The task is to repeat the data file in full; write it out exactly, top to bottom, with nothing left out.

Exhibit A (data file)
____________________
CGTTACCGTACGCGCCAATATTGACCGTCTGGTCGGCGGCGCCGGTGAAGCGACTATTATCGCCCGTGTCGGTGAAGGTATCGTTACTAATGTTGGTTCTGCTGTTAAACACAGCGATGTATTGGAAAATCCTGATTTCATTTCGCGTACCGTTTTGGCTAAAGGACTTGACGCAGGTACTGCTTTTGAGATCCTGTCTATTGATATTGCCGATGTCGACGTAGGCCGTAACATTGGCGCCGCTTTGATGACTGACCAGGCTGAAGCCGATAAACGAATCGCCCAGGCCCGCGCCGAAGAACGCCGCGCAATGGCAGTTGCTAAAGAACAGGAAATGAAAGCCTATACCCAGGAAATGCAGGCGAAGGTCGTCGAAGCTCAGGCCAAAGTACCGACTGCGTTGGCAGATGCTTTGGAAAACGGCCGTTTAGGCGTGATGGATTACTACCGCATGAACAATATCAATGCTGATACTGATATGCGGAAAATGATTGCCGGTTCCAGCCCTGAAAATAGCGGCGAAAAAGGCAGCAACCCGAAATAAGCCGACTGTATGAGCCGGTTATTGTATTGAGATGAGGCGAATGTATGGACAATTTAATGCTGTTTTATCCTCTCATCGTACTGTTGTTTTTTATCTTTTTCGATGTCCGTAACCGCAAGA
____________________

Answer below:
CGTTACCGTACGCGCCAATATTGACCGTCTGGTCGGCGGCGCCGGTGAAGCGACTATTATCGCCCGTGTCGGTGAAGGTATCGTTACTAATGTTGGTTCTGCTGTTAAACACAGCGATGTATTGGAAAATCCTGATTTCATTTCGCGTACCGTTTTGGCTAAAGGACTTGACGCAGGTACTGCTTTTGAGATCCTGTCTATTGATATTGCCGATGTCGACGTAGGCCGTAACATTGGCGCCGCTTTGATGACTGACCAGGCTGAAGCCGATAAACGAATCGCCCAGGCCCGCGCCGAAGAACGCCGCGCAATGGCAGTTGCTAAAGAACAGGAAATGAAAGCCTATACCCAGGAAATGCAGGCGAAGGTCGTCGAAGCTCAGGCCAAAGTACCGACTGCGTTGGCAGATGCTTTGGAAAACGGCCGTTTAGGCGTGATGGATTACTACCGCATGAACAATATCAATGCTGATACTGATATGCGGAAAATGATTGCCGGTTCCAGCCCTGAAAATAGCGGCGAAAAAGGCAGCAACCCGAAATAAGCCGACTGTATGAGCCGGTTATTGTATTGAGATGAGGCGAATGTATGGACAATTTAATGCTGTTTTATCCTCTCATCGTACTGTTGTTTTTTATCTTTTTCGATGTCCGTAACCGCAAGA